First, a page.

With Apple already taking 15 to 30 percent of any app revenue, it hardly seems fair the company is double dipping revenue generation with the App Store. Ads certainly ruin what is otherwise a premium experience. The preference would be for Apple to remove ads altogether. However, if the tech giant wanted to keep App Store ads, it should split that revenue with developers. If you’re a developer of a super popular app, your discovery page is more than likely to be a prime place for an ad. Yet, you’d see none of that benefit.
Problem 2: Misleading
Thinking back to my days working at the Apple Store, I remember how irritating App Store search ads were. You’d have a senior first-time iPad user go to the App Store to download Netflix, and the first thing she saw wasn’t Netflix. It was probably some Netflix knock-off. But, of course, she didn’t know that. She trusted that her Apple device would make the first result, the correct result.
Over the past few years, as Apple has refined the App Store experience, the company has worked hard to turn the ‘Today’ tab into a place for quality app recommendations. Yet, the company is now taking that trust to place a prominent ad right on the front of the App Store.
Lastly, there’s the ‘You Might Also Like’ section which someone would assume shows related apps that were downloaded along with the initially searched app. But, of course, Apple placed an ad there too.
While App Store ads may have a small ‘ad’ tag on them, it’s far from actually noticeable. It sucks having to explain to someone who spent hundreds or even thousands of dollars on a new tablet that they need to avoid the App Store ads.
Apple has long communicated that it’s a company of quality. Yet, App Store ads don’t support that claim one bit. The value that digital advertisements typically provide is relevance. Instead, these ads feel random and misplaced. The relevancy of these once-targeted sections is ruined, and the user experience is cheapened. All because Apple sold some of its influence in the App Store.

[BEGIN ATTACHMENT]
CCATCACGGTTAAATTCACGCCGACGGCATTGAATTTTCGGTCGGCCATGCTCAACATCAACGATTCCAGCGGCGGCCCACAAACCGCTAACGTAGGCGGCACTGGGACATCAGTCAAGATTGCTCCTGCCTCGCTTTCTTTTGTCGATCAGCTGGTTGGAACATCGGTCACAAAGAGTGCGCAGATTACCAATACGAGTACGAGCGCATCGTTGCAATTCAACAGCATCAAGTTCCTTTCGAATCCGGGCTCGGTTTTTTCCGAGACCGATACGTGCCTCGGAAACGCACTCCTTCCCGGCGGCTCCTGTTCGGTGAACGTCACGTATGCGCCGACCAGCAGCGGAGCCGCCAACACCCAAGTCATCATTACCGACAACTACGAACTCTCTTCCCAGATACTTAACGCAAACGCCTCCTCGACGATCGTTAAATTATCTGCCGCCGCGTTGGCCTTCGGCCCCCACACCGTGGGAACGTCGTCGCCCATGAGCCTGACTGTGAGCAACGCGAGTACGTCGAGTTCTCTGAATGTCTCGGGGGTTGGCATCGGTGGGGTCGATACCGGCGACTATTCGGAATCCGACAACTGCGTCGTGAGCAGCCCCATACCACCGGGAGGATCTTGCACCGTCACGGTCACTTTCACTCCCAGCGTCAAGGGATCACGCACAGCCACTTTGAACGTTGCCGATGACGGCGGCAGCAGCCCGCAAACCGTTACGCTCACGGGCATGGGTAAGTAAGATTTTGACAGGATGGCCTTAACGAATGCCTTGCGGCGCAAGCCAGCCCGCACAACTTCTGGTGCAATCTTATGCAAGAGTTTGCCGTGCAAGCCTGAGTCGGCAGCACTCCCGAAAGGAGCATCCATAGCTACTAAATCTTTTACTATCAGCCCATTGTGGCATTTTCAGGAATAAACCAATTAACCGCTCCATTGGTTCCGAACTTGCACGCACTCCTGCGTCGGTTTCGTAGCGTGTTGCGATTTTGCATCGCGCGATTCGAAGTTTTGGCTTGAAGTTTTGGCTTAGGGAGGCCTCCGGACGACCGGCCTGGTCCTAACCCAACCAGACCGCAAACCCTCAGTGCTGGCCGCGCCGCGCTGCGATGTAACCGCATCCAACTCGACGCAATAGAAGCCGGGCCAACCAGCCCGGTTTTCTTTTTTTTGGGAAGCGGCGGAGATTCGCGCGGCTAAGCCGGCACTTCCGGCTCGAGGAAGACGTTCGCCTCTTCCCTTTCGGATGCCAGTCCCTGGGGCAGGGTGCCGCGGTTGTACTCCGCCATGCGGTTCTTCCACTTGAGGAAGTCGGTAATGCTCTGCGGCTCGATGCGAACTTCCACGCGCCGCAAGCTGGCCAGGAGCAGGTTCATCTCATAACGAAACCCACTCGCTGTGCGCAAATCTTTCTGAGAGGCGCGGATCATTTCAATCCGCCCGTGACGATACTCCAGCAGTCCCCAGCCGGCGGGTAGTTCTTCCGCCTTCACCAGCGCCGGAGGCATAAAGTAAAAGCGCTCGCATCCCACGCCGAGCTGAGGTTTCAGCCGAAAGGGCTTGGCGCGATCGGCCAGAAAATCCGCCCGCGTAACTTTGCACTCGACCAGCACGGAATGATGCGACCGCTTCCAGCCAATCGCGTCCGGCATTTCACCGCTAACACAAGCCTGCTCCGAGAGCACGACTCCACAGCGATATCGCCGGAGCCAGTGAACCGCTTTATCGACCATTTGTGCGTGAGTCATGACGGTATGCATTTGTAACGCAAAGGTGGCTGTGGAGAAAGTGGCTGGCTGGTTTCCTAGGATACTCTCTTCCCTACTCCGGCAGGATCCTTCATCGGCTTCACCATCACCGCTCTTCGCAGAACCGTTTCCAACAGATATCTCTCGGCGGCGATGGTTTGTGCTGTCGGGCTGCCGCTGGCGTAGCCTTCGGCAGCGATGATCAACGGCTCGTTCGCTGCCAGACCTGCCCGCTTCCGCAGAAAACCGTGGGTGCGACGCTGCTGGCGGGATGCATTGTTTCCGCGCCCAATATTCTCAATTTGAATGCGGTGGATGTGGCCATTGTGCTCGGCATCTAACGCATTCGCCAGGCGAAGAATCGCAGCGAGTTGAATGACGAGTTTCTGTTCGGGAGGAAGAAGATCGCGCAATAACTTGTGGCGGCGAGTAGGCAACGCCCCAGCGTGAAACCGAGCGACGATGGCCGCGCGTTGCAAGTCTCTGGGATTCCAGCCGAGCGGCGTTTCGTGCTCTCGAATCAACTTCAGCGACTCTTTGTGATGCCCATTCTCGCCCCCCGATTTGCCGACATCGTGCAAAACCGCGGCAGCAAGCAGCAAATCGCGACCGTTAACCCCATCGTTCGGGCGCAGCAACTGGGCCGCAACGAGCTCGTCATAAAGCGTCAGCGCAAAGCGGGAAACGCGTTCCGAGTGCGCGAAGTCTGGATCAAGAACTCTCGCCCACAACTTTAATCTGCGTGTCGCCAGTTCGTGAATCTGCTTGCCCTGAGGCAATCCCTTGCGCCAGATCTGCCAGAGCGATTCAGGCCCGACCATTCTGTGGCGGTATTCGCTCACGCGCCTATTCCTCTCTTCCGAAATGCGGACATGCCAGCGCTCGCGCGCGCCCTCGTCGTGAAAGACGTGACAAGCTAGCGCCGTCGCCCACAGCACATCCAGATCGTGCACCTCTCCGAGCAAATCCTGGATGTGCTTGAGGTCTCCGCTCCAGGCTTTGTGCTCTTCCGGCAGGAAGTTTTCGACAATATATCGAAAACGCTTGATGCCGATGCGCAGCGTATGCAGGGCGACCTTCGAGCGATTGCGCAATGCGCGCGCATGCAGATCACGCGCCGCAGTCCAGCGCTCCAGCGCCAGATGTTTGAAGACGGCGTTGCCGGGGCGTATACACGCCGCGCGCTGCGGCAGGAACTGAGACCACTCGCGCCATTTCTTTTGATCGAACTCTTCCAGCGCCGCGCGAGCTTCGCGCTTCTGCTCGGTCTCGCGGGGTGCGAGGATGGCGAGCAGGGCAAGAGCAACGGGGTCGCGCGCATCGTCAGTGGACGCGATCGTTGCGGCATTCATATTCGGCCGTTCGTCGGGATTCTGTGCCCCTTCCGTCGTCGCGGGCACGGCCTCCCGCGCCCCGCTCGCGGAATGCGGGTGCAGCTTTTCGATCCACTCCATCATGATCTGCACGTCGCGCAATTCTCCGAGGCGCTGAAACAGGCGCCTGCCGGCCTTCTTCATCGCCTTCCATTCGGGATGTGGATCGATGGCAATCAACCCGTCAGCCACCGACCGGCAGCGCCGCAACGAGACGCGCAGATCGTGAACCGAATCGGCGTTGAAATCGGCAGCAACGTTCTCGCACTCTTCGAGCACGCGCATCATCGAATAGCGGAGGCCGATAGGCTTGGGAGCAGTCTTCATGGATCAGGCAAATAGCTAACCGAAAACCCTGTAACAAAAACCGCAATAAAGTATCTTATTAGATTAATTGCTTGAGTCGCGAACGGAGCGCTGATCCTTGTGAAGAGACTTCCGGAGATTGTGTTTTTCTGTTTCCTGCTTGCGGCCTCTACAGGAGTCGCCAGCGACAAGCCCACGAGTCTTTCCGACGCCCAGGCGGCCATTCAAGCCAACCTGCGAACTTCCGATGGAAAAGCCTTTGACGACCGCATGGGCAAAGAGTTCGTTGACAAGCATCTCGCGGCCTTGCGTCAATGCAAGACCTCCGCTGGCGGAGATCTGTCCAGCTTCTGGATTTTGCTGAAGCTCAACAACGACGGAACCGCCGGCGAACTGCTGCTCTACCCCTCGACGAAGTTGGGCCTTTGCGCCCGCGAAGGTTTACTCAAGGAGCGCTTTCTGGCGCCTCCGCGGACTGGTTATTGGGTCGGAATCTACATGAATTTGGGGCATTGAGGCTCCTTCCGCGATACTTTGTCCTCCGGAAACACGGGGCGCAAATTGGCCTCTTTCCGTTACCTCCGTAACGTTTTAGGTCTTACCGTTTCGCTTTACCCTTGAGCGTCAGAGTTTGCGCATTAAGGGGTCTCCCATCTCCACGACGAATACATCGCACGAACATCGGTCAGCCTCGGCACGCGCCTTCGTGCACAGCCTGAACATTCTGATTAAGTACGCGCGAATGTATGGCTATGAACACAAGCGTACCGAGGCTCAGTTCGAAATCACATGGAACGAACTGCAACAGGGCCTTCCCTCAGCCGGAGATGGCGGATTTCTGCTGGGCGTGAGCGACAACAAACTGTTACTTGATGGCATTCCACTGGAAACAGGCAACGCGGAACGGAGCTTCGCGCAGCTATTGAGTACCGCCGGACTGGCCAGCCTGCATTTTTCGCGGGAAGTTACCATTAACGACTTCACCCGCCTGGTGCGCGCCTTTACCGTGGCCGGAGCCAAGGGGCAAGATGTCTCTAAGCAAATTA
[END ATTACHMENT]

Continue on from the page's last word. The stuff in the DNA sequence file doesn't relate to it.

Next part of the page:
Problem 3: Anti-Competitive
The App Store is rife with anti-competitive challenges ranging from companies like Spotify and Epic Games to government bodies like the European Union (EU). Leaving my personal opinion on App Store monopolization aside, it should be noted that these ads don’t help Apple’s position.
The App Store is already a highly profitable line of business, now tainted with ads that worsen the user experience and developer relations. Apple is creating a second marketplace. Developers already give Apple massive commissions on app revenues. Yet, Apple is also selling the app’s best search phrases to deep-pocketed competitors.
This leaves indie developers in a tough spot. Should they want to maintain their results in the App Store, they’ll need to buy their placement. Indie developers are forced to give Apple more money while venture-backed apps peddling mediocre products continue along.
While App Store ads are vastly more user privacy-focused than any traditional advertising platform and give app developers a way to grow their audiences, there is no clear end to where Apple will stop placing more ads in the App Store. These ads continue to chip away at the trust user’s place in Apple.
The Future of Apple’s Ads Business
If you’re like me and think App Store ads are wrong, then you wait. It may get a lot worse. It’s rumoured that Apple will soon expand its advertising ambitions to Apple Maps, Books and Podcasts.
On the one hand, if you don’t like ads in either of those two apps, you can download an alternative, unlike the App Store. However, these ads will undoubtedly ruin the positive experience many of us have with these apps.
I consider Maps and Podcasts, among others, as part of my iPhone, not as separate services that need ads to support their existence. They’re apps that provide value to buying Apple’s smartphone.
Even if Apple’s ads are more private than the rest of the industry, that doesn’t change the fact that no ads are the best when creating a premium user experience.
Advertising is a business model that many companies need to survive. Apple is not one of those. We pay a lot of money for these devices, and Apple’s ad ambitions are ruining that experience.